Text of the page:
Blog dedicated primarily to randomly selected news items; comments reflecting personal perceptions

Friday, January 20, 2017

Would You Mind Repeating That, Please?

"This doesn't mean we have prevented hearing loss. It just means it is delayed."
Howard J. Hoffman, National Institute on Deafness and Other communication Disorders

"Initially [on reading the new paper on hearing loss], I was surprised."
"But then I thought about all the reasons why hearing loss might be declining."
Dr. Debara Tucci, professor of otolaryngology, Duke University, Durham, North Carolina

"The evidence suggests that 70 is the new 60."
"With health and mortality of 70-year-olds today being similar to the health and mortality trends of 50-year-olds half a century ago."
James Vaupel, director, Max Planck Institute for Demographic Research, Germany
Hearing loss infographic

Common wisdom had it that the popularized and ubiquitous use of headphones and earbuds would inevitably result in a population-deleterious effect of spurring hearing loss. But a new research paper has illustrated that among American citizens of working age, the demographic most likely to use those devices, hearing loss has actually declined.

The study came to its surprise conclusion on the basis of data comparison from studies undertaken  between 1999 and 2004; the most recent data available dating between 2011 and 2012. The researchers, led by Mr. Hoffman, pointed out that the U.S. population has seen an improving hearing status since 1950. Some 15.9 percent of the population in the earlier period under observation had hearing problems, while 14.1 percent of the later group had hearing loss.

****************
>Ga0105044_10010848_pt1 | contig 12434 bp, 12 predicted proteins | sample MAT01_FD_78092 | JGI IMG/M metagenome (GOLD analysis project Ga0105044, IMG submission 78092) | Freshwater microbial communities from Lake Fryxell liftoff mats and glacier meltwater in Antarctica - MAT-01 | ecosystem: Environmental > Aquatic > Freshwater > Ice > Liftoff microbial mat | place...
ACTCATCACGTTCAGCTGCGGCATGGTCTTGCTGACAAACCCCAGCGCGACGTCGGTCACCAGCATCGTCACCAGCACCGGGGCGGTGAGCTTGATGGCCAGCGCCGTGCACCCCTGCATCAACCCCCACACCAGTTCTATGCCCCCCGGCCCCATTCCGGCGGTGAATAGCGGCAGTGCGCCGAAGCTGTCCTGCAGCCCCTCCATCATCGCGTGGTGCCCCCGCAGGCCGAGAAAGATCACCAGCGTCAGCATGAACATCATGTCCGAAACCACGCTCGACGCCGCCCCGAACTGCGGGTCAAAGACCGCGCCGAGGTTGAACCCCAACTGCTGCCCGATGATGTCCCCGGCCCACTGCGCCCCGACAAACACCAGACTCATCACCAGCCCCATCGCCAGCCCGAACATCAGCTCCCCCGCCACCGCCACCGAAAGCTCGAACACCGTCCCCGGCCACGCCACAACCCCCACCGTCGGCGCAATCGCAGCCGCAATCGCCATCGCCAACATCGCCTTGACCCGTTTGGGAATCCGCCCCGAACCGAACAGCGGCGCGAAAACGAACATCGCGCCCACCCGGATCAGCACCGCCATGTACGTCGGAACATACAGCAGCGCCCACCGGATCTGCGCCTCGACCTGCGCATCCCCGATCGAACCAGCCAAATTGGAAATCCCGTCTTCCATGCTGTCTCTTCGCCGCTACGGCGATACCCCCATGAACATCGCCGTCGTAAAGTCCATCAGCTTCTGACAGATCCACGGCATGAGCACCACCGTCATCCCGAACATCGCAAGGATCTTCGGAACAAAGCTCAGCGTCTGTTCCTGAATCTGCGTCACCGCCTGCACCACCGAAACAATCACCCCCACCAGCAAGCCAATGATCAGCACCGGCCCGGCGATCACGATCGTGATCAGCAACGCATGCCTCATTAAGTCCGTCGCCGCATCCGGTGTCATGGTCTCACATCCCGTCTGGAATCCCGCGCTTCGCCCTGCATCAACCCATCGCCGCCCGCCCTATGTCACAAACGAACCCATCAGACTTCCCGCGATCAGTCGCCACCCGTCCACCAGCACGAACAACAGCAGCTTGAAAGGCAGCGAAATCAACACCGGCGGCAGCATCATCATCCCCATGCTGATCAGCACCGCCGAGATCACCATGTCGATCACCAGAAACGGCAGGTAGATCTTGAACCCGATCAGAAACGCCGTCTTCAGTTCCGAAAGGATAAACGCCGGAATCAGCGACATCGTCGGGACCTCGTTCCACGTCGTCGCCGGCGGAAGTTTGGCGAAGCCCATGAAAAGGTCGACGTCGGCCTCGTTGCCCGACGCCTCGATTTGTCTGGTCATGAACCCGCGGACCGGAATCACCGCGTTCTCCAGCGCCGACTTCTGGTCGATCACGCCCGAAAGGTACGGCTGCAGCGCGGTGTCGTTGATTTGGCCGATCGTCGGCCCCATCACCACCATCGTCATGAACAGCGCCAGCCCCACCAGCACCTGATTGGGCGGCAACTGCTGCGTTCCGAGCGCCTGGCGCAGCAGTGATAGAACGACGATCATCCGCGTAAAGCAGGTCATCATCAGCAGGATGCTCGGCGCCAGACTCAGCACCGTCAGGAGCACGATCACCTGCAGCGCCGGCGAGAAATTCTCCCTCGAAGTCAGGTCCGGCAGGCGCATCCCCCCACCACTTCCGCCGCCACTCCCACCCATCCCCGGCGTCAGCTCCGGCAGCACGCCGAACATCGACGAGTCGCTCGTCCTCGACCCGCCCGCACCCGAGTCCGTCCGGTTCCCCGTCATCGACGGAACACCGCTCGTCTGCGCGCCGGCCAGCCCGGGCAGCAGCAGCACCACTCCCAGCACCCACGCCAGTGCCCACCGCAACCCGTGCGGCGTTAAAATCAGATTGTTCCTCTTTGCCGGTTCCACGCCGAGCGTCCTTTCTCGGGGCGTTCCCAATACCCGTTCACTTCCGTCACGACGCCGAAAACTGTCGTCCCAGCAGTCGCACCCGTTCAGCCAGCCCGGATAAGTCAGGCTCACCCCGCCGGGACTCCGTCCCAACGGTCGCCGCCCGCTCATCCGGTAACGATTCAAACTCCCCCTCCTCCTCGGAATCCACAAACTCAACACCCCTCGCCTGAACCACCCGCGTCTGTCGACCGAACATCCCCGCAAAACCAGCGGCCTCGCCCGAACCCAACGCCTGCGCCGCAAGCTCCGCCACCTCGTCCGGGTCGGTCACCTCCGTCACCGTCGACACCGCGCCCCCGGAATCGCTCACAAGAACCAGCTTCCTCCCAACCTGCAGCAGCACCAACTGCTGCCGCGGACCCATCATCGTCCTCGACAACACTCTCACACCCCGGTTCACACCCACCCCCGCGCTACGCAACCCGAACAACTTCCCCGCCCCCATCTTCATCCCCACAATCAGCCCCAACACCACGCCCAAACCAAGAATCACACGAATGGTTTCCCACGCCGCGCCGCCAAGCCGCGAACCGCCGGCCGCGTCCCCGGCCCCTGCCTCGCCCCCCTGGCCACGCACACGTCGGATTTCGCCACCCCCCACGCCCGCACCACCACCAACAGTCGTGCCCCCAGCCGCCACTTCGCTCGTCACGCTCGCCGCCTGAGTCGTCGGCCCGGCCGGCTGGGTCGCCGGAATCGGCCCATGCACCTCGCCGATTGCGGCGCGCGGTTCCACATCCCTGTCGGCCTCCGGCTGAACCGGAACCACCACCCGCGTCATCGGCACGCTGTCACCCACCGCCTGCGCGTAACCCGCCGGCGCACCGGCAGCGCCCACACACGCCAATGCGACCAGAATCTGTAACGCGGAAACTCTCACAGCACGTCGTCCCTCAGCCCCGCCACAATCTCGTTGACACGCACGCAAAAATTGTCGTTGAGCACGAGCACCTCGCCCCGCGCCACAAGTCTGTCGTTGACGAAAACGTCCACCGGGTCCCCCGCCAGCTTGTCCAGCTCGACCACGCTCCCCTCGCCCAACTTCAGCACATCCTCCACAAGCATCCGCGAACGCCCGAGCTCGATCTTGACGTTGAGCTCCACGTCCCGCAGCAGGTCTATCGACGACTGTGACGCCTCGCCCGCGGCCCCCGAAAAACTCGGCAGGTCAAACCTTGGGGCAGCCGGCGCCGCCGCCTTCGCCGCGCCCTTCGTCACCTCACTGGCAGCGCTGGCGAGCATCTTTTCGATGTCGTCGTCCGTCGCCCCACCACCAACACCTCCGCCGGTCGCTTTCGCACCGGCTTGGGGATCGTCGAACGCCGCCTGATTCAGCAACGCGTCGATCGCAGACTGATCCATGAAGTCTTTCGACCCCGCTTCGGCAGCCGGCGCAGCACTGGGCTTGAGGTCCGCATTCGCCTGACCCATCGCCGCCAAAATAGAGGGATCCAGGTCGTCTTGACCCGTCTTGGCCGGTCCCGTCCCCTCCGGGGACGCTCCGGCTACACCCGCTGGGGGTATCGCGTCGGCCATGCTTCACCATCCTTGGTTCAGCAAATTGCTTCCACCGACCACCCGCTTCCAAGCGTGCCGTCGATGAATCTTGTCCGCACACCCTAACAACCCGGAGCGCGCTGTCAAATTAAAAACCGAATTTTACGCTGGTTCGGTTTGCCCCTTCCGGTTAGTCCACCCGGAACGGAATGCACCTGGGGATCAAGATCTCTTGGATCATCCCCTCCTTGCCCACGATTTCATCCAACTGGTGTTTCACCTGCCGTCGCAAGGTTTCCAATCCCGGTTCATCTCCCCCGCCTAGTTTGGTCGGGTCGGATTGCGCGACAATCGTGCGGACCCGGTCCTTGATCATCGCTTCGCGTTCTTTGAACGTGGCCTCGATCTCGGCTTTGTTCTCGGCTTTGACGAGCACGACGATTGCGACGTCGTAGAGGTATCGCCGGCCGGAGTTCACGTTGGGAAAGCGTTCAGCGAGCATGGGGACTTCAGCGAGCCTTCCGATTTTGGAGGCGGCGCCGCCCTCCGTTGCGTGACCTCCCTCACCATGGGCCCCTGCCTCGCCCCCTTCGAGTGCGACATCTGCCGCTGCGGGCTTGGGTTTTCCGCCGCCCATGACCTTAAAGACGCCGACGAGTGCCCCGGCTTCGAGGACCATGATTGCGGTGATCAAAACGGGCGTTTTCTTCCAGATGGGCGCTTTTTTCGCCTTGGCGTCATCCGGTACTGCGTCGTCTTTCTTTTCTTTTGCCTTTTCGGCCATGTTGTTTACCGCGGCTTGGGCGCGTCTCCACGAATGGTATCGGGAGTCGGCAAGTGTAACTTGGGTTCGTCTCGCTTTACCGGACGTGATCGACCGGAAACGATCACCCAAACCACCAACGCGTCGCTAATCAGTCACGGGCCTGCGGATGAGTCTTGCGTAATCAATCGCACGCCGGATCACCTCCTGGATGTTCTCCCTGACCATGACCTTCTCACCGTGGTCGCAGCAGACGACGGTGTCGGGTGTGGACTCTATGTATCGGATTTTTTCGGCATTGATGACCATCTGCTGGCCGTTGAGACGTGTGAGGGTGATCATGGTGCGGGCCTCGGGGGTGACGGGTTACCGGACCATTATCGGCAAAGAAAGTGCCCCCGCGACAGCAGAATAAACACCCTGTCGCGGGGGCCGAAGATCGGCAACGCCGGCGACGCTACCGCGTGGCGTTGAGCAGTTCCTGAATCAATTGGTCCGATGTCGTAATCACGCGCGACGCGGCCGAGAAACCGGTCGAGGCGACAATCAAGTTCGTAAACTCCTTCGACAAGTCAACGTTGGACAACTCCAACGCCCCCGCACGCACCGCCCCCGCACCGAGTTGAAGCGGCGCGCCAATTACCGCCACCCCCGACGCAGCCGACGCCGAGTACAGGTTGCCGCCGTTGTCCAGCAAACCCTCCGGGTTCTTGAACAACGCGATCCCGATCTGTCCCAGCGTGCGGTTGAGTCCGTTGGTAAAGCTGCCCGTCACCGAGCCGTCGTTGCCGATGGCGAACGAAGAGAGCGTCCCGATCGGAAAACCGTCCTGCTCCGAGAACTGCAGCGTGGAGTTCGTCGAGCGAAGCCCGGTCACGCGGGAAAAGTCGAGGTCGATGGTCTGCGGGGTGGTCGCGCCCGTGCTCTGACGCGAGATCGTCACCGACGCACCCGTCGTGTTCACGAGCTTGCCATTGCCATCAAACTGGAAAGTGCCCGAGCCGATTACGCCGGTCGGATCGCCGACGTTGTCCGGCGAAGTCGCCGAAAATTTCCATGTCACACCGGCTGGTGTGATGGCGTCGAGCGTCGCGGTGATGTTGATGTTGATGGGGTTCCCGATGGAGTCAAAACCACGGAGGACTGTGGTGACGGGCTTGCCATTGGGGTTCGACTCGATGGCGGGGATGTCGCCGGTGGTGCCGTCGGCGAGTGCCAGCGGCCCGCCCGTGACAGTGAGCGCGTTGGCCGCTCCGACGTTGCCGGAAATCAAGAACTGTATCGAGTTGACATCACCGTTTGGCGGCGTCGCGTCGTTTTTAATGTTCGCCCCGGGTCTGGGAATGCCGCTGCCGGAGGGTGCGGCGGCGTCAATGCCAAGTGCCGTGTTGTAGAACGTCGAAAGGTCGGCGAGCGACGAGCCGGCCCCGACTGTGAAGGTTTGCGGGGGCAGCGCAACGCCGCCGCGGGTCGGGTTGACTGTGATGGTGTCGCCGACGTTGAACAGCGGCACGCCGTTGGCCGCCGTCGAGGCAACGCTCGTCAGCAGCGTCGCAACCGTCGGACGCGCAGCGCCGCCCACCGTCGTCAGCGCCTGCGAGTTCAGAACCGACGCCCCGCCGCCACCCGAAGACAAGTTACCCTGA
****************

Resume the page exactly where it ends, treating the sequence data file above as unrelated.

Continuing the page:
To fully realize how important the differential is, the total population of 20- to 69-year-olds had in that interval, grown by 20 million, with the greatest growth occurring in the oldest demographic, and even so the total number of people with hearing loss had fallen from 28 million to 27.7 million. At one time noisy factories, less use of medications with the potential of causing hearing loss, and childhood illness-preventive immunizations were some of the issues capable of affecting hearing.

And while prolonged exposure to extremely loud sounds can damage hearing, the use of headphones as a comparable threat to hearing remains unproven to the present time. People in the age group of early to late 20s experienced no greater hearing loss than those of similar age, a decade earlier. The study, published in the journal JAMA Otolaryngology -- Head and Neck Surgery, found men of all ages likelier to experience hearing problems than women.

Overall, the greatest threat to hearing loss remained age-related hearing damage, a natural enough biological process. The findings were broadly met with enthusiasm, but others in similar fields of research felt the declining prevalence of hearing loss was associated with a broader international health trend that has witnessed virtually every major disease and disability occurring later in life.

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